Learning to become a memory master
Wuhan University club offers students the opportunity to train their brains
Liu Dawei never expected that one day he would become a master rememberer.
When he was in primary school, he was good at math but poor at Chinese and English — subjects that require students to recite long lists of words in order to achieve good scores in their exams.
He blamed his academic shortcomings on his hatred of memorizing things.
“I hated reciting English words and ancient Chinese poems. I couldn’t even get the whole 26-letter English alphabet in the right order when I was in the eighth grade,” he said.
His teachers told him that he was hardworking and selfmotivated, but lacked a talent for study.
When Liu chose a major at college, all he wanted to do was pick something that did not require him to memorize things.
He struggled to find a suitable course at first, but was eventually enrolled in the institute of water conservancy and hydroelectric power at Wuhan University, one of the top universities in China.
In his sophomore and junior years, two students at the university were awarded the title “memory master” — one, Wang Feng, went on to win the World Memory Championships in 2010.
Wang had received training at Wuhan University’s memory club in 2009. Liu decided to join the club, too.
It was then that he, for the first time, realized that you can improve your memory through diligence and practice.
“I was told that only 5 percent of a person’s ability to memorize things is inherited,
while the rest is acquired through training,” Liu said. “There are skills that help people improve their ability to memorize — one secret is to fully tap the potential of the right brain.”
In general, the right hemisphere of a human’s brain is in charge of spatial abilities, face recognition and processing music, as well as being widely associated with creativity.
The left hemisphere, by contrast, is the side most often associated with logic, mathematical computation and memory retrieval.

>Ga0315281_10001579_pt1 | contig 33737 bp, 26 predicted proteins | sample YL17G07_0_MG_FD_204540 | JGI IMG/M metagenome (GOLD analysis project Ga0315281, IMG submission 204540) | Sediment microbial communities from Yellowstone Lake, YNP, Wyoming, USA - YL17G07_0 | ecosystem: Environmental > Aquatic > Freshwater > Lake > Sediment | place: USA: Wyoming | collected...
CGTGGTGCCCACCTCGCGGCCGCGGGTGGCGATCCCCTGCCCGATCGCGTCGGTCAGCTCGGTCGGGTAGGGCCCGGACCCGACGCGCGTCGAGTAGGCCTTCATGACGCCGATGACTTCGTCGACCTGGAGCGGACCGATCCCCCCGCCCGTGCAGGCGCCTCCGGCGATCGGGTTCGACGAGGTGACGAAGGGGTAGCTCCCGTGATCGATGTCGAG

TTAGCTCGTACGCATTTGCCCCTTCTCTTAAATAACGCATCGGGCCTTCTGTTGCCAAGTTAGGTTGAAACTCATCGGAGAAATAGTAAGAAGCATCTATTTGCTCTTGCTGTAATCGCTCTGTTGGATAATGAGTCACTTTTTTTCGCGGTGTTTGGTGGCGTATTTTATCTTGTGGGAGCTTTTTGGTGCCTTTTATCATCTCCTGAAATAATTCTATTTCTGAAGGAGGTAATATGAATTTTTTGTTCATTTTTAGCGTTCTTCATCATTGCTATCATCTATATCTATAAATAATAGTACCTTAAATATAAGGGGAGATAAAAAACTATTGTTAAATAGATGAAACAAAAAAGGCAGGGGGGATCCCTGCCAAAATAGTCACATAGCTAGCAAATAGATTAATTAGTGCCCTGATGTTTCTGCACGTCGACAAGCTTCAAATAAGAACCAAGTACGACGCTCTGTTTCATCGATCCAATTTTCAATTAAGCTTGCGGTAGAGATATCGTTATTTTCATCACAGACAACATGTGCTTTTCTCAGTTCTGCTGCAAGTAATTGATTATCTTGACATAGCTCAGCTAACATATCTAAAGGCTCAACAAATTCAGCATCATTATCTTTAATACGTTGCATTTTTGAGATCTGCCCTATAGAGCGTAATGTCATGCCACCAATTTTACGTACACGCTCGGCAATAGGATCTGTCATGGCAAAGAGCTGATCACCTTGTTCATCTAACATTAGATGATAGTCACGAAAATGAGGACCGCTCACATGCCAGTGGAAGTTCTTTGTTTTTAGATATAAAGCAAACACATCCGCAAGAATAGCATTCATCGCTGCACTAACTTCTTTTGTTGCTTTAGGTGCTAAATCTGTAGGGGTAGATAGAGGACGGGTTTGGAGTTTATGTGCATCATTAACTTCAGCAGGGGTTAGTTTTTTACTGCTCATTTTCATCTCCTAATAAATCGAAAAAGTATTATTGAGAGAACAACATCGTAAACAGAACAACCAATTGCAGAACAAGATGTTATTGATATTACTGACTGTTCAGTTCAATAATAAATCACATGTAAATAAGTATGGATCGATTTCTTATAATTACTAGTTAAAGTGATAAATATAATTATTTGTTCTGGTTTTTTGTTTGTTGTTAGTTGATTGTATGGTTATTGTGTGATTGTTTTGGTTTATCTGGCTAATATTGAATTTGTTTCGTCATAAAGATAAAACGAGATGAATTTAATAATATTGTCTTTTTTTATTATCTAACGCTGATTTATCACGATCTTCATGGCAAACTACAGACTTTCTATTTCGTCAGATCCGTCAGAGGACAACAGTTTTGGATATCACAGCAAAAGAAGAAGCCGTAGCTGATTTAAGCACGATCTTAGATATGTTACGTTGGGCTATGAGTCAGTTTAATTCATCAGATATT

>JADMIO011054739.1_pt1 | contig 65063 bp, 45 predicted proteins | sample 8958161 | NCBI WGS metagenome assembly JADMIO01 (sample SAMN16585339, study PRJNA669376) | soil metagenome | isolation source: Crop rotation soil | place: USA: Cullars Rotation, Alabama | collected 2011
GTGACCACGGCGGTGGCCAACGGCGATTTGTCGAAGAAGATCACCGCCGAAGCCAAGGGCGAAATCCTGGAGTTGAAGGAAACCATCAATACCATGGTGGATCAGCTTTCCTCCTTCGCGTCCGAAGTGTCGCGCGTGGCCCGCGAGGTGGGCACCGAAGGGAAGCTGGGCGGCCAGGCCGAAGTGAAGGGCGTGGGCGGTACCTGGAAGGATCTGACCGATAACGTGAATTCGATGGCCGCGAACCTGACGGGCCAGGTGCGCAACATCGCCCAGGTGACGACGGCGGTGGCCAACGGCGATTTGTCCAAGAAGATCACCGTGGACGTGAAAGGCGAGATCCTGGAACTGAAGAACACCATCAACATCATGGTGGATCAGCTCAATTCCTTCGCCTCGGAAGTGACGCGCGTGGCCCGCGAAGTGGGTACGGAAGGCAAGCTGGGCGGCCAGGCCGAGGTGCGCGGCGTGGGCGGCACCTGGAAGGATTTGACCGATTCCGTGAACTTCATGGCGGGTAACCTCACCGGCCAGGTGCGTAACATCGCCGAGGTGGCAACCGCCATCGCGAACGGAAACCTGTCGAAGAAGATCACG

Within a week of joining the memory club, Liu had learned how to remember the first 100 figures of pi and after one month’s training, he could memorize 200 numbers within 5 minutes and the order of a deck of playing cards within 2 minutes.
“The training is hard — only three out of a team of seven decided to stay for the full monthlong training,” he said.
“But if we can translate unfamiliar abstract things into elements that we are familiar with and also are easy for us to describe, the locked door of memory opens up to us.”
When he used the skills he had acquired to prepare for his English tests, he found he could memorize 1,000 words a day. Without much difficulty, he was enrolled into the graduate school of Wuhan University. He later recorded his methods in a book to help others.
In graduate school, Liu served as deputy president of the university’s memory club, during which time he improved the training methods and five more students won awards in the World Memory Championships.
He has also established an education institute to teach more people about the secrets of improving memory, with a view toward offering online training courses in the future.
However, Zhang Zhangran, a professor of psychology at the university, warned that such training courses can only help people to improve their ability to memorize things for a short amount of time.
“One’s studying ability cannot depend on that. It needs to be acquired through the process of solving problems,” Zhang said.
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Master rememberer Liu Dawei at Wuhan University in Hubei province.
Liu Dawei shares his skills with members of the university’s memory club.